In The O'Bannon Decision, Truth Wins Out Over Rhetoric

Let me start by apologizing. Because of my own involvement in the Ed O'Bannon case, and because of past situations in which the NCAA has misquoted my own personal statements as if they represent the official opinions of the plaintiffs in the case, I can't be quite as analytical here as I might like, especially since the NCAA has already announced it will appeal the decision. But I think a few thoughts are in order.

Factually, the opinion handed down Friday strikes a blow against the primary defenses on which the NCAA has relied for decades. The first is that the public would stop watching college football and basketball if athletes were to be paid more than the current scholarship maximum—or, as the NCAA has begun to accept in the last decade, the slightly higher full cost of attendance—for their athletic skill. U.S. District Judge Claudia Wilken understood the problems in the survey on which the NCAA relied and agreed that other than that, all the NCAA had offered up were assertions by witnesses that were contradicted when those same witnesses explained that fans love the game, the pageantry, the affiliation with their alma mater, winning, etc:

Thus, the Court finds that the NCAA's restrictions on student-athlete compensation are not the driving force behind consumer demand for FBS football and Division I basketball-related products. Rather, the evidence presented at trial suggests that consumers are interested in college sports for other reasons.

This is a powerful rejection of the core (and never tested) NCAA assertion that "amateurism" drives public demand. This ruling, if it stands, says that "amateurism" as a philosophy is simply price fixing with better PR.

Second, Judge Wilken also rejected the competitive-balance defense, an argument the folks at the NCAA have repeatedly failed to make successfully. They tried in Board of Regents v. NCAA and got shot down; they tried in Law v. NCAA and got shot down; and they tried here and got shot down. Unlike those other cases, here the NCAA had to make a full case for their claim, and they foundered on the fact that for decades, economists have searched in vain for a competitive-balance benefit from the NCAA's price-fixing. It's hard to prove something is true in the face of a (rare) scholarly consensus that it is false.

Judge Wilken's opinion cut through a lot of empty rhetoric. Under the current system, the wealthiest programs receive the lion's share of revenue. If the commitment to competitive balance were so important to the people running the NCAA, the judge wondered, why hadn't they shown a much firmer commitment to leveling the playing field through revenue sharing, sending more money from the power conferences to the smaller schools? Judge Wilken seems to have found that disconnect telling:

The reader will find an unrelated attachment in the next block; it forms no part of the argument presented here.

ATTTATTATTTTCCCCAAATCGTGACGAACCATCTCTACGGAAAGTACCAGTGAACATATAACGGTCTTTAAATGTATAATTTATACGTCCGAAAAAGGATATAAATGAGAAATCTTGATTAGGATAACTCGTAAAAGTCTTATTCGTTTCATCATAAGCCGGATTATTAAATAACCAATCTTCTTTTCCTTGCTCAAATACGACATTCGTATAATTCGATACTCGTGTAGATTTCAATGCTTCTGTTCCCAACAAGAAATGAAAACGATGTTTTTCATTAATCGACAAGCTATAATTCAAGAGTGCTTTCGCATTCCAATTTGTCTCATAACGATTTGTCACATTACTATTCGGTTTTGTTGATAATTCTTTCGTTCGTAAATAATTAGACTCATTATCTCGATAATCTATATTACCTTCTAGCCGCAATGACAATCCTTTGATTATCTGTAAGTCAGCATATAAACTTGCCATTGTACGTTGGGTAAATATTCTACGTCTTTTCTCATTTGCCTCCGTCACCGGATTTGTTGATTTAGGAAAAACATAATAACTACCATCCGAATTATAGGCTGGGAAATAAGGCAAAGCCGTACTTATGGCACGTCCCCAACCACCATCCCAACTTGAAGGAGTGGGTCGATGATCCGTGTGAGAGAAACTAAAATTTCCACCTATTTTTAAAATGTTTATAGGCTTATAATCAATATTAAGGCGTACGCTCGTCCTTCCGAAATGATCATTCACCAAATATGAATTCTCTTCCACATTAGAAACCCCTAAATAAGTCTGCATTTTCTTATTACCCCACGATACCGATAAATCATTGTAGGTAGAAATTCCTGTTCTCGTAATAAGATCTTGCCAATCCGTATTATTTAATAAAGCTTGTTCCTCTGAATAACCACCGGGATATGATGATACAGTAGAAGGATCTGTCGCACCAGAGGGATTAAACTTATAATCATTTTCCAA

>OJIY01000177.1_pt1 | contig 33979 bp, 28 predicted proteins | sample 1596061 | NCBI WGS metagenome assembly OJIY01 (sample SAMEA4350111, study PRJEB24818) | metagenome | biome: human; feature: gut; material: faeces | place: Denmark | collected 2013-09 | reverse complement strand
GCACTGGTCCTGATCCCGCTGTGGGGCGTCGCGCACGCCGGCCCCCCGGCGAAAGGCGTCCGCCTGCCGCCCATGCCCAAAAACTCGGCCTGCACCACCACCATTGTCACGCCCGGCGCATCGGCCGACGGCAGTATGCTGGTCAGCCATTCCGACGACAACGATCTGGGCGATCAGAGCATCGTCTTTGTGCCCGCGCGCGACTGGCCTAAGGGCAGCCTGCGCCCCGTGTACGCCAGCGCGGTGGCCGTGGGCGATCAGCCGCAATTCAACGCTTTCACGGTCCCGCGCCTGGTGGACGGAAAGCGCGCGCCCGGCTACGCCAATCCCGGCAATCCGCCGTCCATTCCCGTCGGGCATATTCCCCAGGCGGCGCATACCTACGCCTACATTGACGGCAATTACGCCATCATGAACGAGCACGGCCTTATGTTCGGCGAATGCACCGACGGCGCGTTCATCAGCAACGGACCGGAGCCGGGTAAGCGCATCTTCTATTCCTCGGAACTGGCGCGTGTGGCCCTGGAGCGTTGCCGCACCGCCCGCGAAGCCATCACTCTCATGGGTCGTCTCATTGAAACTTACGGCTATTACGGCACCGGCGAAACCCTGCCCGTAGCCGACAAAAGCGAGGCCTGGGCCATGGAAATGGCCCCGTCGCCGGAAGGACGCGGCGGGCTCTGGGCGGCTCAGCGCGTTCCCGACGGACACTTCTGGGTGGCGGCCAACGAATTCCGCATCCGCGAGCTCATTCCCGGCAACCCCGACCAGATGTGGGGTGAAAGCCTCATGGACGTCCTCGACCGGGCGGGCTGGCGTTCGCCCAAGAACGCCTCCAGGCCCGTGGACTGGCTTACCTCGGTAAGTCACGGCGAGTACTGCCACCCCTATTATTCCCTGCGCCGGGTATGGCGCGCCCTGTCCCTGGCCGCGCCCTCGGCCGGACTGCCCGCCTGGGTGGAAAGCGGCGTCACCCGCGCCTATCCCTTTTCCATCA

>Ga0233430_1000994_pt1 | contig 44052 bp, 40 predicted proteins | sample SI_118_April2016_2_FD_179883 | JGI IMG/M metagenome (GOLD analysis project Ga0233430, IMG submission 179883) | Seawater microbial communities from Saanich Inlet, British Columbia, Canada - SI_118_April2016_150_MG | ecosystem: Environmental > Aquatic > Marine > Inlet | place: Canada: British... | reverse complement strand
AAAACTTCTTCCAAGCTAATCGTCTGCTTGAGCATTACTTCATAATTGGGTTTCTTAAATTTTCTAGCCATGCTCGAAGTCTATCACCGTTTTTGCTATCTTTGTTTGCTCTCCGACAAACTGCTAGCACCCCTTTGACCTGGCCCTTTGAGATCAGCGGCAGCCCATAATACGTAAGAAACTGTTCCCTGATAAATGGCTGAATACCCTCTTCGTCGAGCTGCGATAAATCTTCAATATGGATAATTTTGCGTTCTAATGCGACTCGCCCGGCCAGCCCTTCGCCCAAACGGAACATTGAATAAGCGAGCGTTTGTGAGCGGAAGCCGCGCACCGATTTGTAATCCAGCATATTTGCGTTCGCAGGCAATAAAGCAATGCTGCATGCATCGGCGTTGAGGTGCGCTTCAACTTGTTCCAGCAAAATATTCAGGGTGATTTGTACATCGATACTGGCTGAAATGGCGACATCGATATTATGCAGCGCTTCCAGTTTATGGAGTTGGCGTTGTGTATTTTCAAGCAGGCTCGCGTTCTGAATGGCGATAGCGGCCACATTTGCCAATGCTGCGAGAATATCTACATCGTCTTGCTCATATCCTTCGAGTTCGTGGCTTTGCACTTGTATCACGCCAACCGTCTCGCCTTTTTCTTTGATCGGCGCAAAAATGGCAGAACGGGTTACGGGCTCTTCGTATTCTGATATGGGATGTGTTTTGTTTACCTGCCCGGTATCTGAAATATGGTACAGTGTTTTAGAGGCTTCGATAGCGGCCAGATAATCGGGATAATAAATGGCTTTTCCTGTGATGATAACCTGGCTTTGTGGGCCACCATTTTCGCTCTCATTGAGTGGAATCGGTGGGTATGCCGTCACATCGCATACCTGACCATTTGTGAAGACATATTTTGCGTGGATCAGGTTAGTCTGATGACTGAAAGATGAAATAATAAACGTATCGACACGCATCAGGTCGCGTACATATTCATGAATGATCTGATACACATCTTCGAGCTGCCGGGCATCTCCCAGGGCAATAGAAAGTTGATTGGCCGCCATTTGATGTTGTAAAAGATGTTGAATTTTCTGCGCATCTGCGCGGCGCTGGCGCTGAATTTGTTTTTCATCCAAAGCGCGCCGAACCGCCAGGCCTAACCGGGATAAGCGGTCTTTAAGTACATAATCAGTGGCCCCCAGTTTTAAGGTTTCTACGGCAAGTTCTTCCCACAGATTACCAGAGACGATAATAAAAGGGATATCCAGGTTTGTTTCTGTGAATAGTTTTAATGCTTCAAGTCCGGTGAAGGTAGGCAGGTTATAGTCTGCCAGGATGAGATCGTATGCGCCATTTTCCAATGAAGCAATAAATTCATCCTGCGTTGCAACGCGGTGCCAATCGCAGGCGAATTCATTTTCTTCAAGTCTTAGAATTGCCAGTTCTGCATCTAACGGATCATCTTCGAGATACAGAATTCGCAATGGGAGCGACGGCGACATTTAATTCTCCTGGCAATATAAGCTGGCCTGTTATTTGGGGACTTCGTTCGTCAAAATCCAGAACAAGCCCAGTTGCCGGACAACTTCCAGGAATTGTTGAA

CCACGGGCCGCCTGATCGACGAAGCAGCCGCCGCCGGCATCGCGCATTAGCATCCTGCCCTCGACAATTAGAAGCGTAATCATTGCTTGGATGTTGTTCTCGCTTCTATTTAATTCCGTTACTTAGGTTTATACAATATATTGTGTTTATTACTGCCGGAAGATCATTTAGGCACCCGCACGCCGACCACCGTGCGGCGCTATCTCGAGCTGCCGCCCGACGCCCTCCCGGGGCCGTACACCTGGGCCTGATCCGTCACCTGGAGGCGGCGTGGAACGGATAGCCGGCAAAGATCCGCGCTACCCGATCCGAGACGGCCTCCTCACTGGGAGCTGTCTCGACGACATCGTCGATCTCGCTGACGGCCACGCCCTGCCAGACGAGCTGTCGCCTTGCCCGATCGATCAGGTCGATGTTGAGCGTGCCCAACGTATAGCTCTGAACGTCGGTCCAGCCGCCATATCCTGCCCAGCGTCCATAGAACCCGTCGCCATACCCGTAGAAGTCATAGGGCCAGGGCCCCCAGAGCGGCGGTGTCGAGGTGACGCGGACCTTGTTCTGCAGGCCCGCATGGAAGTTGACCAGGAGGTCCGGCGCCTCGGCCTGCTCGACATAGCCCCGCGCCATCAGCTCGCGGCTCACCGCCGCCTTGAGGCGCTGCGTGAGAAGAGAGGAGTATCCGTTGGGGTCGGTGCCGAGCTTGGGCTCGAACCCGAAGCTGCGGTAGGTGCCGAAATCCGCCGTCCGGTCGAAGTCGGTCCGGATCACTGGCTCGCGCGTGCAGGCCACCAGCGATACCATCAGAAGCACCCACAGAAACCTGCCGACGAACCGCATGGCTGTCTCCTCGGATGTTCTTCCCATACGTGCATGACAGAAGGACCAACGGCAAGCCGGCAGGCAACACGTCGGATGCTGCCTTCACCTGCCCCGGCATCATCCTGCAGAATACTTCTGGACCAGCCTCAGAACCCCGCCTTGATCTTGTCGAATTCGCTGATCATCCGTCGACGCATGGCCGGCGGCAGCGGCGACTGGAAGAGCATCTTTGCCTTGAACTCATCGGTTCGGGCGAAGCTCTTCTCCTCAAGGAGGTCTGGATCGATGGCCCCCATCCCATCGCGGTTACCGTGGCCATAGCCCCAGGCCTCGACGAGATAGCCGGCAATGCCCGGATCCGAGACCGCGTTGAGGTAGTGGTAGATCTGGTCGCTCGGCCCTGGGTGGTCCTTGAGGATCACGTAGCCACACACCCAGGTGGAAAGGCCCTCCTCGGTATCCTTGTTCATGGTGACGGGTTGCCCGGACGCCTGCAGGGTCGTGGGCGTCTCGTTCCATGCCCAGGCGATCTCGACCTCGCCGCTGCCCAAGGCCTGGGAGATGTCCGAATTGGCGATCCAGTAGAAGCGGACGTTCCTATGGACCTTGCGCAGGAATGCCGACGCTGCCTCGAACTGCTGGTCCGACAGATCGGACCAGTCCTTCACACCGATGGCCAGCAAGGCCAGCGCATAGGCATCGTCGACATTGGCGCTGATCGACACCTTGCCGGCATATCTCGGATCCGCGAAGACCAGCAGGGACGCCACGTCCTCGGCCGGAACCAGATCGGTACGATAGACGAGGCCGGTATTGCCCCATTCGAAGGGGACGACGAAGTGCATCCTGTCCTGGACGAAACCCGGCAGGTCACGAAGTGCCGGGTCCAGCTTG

The Court notes, however, that the NCAA could easily adopt several less restrictive rules if it wished to increase competitive balance or output. With respect to competitive balance, for instance, the NCAA could adopt a more equal revenue distribution formula. As noted above, its current formula primarily rewards the schools that already have the largest athletic budgets. This uneven distribution of revenues runs counter to the association's stated goal of promoting competitive balance.

Third, the NCAA argued that schools would flee Division I if their commitment to amateurism were put to the test. The other day, I suggested we all adopt the hashtag #MTBSW ("money talks and b.s. walks") to flag whenever a pious but ultimately false argument involving money falls by the wayside. If the injunction goes into effect, and schools cannot collude to prevent payments to athletes (albeit on a deferred basis) above and beyond the cost of attendance, then several of the witnesses' testimony will be put to the test.

Judge Wilken made clear what she thinks that test will show:

The real difference between schools in Division I and schools in other divisions and athletics associations, as explained above, is the amount of resources that Division I schools commit to athletics.

Thus, while there may be tangible differences between Division I schools and other schools that participate in intercollegiate sports, these differences are financial, not philosophical. For this reason, the NCAA's assertion that schools would leave FBS and Division I for financial reasons if the challenged restraints were removed is not credible. The testimony of Dr. Emmert and various other athletics administrators that most Division I athletic programs operate at a loss and would not remain in Division I if the challenged rules were removed conflicts with the clear weight of the evidence.